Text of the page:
Jim Jor­dan is ex­plor­ing run for House speaker

Austin American-Statesman - - NATION & WORLD - By Mike DeBo­nis Wash­ing­ton Post

Rep. Jim Jor­dan, WASH­ING­TON — a prom­i­nent and po­lar­iz­ing con­ser­va­tive leader, said Fri­day he is strongly con­sid­er­ing a run for House speaker in a bid that could up­end the race to suc­ceed Paul Ryan.

“There is no speaker’s race right now. Paul Ryan is the speaker,” said Jor­dan, R-Ohio. “If and when there is, I’ve been urged by col­leagues to con­sider that and I am def­i­nitely open to that. Right now though the fo­cus has got to be on the next six months, us keep­ing the ma­jor­ity.”

Jor­dan, 54, is a for­mer cham­pion col­lege wrestler who co-founded the House Free­dom Cau­cus, a hard­line fac­tion of about three dozen con­ser­va­tive law­mak­ers that could play a king­maker role in any lead­er­ship race to come. Its mem­bers have been highly crit­i­cal of the GOP lead­er­ship, es­pe­cially af­ter last month’s vote to pass a $1.3 tril­lion om­nibus spend­ing bill.

Should Jor­dan en­ter the lead­er­ship derby, it would im­me­di­ately scram­ble a race that till now was shap­ing up to be a duel between House Ma­jor­ity Leader Kevin McCarthy, R-Calif., and House Ma­jor­ity Whip Steve Scalise, R-La.

Jor­dan is an im­mensely pop­u­lar fig­ure in con­ser­va­tive grass-roots cir­cles but a divi­sive fig­ure out­side of them, mak­ing his as­cen­sion to the speak­er­ship a long shot. Many more mod­er­ate rank-and-file Repub­li­cans re­sent the role he has played in op­pos­ing lead­er­ship pri­or­i­ties, but he has been an un­apolo­getic ad­vo­cate for pur­su­ing a more con­ser­va­tive agenda on Capi­tol Hill and a fre­quent pres­ence on Fox News and other con­ser­va­tive me­dia out­lets.

Speak­ing Thurs­day night in a Fox Busi­ness Net­work interview, Jor­dan did not ad­dress whether he would be seek­ing a lead­er­ship post but crit­i­cized House Repub­li­can pri­or­i­ties.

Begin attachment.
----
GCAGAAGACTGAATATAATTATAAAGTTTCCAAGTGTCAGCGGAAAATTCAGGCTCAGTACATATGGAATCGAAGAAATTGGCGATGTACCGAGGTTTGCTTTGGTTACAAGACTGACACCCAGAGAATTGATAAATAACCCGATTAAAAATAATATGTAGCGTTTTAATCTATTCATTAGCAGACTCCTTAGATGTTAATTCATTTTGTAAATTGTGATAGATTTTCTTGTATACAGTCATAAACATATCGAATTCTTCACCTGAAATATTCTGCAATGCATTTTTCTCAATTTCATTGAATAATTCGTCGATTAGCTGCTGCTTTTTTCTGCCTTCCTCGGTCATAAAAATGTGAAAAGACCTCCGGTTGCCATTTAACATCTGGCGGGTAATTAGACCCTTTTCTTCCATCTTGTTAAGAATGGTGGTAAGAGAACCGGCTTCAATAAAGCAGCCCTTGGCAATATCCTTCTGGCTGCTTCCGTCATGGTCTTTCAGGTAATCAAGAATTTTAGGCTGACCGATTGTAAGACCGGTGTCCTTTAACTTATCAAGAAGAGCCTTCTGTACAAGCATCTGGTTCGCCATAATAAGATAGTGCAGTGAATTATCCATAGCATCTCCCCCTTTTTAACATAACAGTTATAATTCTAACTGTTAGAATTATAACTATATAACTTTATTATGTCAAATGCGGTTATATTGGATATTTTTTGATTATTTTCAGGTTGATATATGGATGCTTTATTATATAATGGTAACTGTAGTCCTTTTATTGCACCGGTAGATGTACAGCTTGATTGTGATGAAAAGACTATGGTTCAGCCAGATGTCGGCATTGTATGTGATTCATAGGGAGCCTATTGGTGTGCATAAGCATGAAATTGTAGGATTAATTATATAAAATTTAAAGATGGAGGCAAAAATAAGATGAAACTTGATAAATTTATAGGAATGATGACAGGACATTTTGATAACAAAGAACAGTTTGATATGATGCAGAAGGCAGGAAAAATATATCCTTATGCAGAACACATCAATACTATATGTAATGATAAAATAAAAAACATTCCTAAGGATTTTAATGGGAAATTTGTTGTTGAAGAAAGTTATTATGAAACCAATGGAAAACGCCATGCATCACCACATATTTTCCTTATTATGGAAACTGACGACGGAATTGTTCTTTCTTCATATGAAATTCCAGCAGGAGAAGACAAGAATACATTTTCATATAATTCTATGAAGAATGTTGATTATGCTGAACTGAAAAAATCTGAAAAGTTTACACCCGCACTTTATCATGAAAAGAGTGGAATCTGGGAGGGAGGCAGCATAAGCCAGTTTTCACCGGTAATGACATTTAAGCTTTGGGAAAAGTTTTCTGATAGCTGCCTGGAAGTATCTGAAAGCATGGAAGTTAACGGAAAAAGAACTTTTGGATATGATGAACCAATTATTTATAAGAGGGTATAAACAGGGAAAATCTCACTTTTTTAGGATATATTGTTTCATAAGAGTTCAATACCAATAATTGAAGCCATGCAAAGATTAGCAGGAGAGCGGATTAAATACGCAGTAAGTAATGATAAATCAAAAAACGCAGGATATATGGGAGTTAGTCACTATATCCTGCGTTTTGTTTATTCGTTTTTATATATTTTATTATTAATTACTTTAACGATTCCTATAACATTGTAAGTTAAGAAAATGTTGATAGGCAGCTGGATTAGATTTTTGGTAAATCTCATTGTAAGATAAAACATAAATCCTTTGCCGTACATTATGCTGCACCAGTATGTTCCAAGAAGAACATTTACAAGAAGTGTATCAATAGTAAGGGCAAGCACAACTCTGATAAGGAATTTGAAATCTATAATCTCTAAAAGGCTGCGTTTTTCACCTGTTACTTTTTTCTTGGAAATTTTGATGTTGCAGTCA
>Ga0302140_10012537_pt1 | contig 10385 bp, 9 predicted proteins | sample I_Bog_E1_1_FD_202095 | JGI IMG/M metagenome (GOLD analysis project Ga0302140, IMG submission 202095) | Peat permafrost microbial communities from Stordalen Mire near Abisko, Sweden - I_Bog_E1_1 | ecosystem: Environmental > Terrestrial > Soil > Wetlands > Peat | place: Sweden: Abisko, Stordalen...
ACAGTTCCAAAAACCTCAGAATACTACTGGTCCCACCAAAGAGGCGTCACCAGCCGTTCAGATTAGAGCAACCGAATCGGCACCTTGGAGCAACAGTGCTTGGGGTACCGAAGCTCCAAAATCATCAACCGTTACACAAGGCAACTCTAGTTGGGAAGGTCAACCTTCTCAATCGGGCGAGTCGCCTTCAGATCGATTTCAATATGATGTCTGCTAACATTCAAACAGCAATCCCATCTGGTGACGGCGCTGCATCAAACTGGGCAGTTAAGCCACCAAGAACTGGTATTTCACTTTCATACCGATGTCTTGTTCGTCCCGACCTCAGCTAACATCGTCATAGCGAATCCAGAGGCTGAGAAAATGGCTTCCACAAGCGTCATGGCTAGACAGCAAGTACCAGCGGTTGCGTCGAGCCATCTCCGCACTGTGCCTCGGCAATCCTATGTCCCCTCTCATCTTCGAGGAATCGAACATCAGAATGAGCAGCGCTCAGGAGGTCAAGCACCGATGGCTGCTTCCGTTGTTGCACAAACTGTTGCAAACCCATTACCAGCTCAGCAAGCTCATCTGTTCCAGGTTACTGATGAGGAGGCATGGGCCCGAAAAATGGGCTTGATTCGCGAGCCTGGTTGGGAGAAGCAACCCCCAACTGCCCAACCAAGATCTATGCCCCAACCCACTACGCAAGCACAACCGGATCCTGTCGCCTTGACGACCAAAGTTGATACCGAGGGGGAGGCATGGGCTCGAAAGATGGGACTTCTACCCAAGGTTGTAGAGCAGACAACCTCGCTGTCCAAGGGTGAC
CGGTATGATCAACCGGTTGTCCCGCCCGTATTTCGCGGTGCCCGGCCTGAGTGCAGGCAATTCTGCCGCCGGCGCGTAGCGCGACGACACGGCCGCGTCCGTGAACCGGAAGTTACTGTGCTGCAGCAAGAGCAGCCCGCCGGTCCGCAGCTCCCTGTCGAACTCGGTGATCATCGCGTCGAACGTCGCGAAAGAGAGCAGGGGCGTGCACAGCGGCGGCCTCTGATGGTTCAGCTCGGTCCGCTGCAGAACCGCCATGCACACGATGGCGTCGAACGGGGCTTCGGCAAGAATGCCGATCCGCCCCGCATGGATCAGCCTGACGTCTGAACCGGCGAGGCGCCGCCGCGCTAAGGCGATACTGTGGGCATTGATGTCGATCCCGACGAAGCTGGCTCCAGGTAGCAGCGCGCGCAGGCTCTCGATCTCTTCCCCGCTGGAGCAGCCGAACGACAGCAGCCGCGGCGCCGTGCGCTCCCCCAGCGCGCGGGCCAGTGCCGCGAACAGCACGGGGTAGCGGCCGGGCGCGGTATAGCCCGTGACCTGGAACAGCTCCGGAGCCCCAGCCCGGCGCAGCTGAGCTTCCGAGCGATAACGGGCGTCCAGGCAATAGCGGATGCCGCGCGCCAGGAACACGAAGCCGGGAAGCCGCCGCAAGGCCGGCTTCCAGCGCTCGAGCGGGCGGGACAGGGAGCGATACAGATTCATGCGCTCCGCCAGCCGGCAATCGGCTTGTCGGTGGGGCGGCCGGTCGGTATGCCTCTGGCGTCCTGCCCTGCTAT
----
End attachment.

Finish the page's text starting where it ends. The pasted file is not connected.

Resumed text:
“What we need to do is get re­fo­cused on what the Amer­i­can peo­ple sent us here to do, not do what we did three weeks ago and pass this om­nibus spend­ing bill,” he said. “To me it’s more im­por­tant about what we do rather than who is speaker of the House.”

Ac­cord­ing to law­mak­ers who spoke to Jor­dan about his plans, he has met with con­ser­va­tive ac­tivists seek­ing to draft him into the race. A num­ber of prom­i­nent con­ser­va­tives have also pro­moted Jor­dan on so­cial me­dia. Frank Gaffney, a con­ser­va­tive na­tional se­cu­rity fig­ure who has ad­vised Pres­i­dent Don­ald Trump, is­sued a state­ment Thurs­day en­dors­ing Jor­dan - call­ing on the GOP to choose “an au­then­tic con­ser­va­tive with pas­sion, en­ergy and most im­por­tantly, Make Amer­i­can Great Again prin­ci­ples.”

Jor­dan has been a lead­ing critic of the FBI and Jus­tice De­part­ment’s han­dling of the in­ves­ti­ga­tion into Hil­lary Clin­ton’s email prac­tices as sec­re­tary of state and of the cir­cum­stances that led to the fed­eral probe of the Trump cam­paign’s pos­si­ble ties to Rus­sian in­ter­fer­ence in the 2016 elec­tion. Jor­dan, who holds seats on the House Over­sight and Ju­di­ciary com­mit­tees, has called for a spe­cial coun­sel to in­ves­ti­gate both probes - a po­si­tion that has been wildly pop­u­lar with the Repub­li­can base but re­jected by At­tor­ney Gen­eral Jeff Ses­sions and top GOP con­gres­sional lead­ers.

Even if Jor­dan is un­able to cor­ral enough votes to be­come speaker - or mi­nor­ity leader if the GOP loses its House ma­jor­ity in the Novem­ber midterms - he stands to siphon con­ser­va­tive sup­port from McCarthy or other po­ten­tial con­tenders, which would make a much more un­pre­dictable con­test.

McCarthy has beaten back con­ser­va­tive op­po­si­tion be­fore. In 2014 he won the ma­jor­ity leader po­si­tion over Rep. Raúl Labrador, R-Idaho, who would go on to co-found the Free­dom Cau­cus. But that con­test re­quired McCarthy to win only a ma­jor­ity of House Repub­li­cans.

MANUEL BALCE CENETA / AP

Rep. Jim Jor­dan, R-Ohio, co-founded the House Free­dom Cau­cus, a hard-line fac­tion of about three dozen con­ser­va­tive law­mak­ers that could play a king­maker role in any lead­er­ship race to come.

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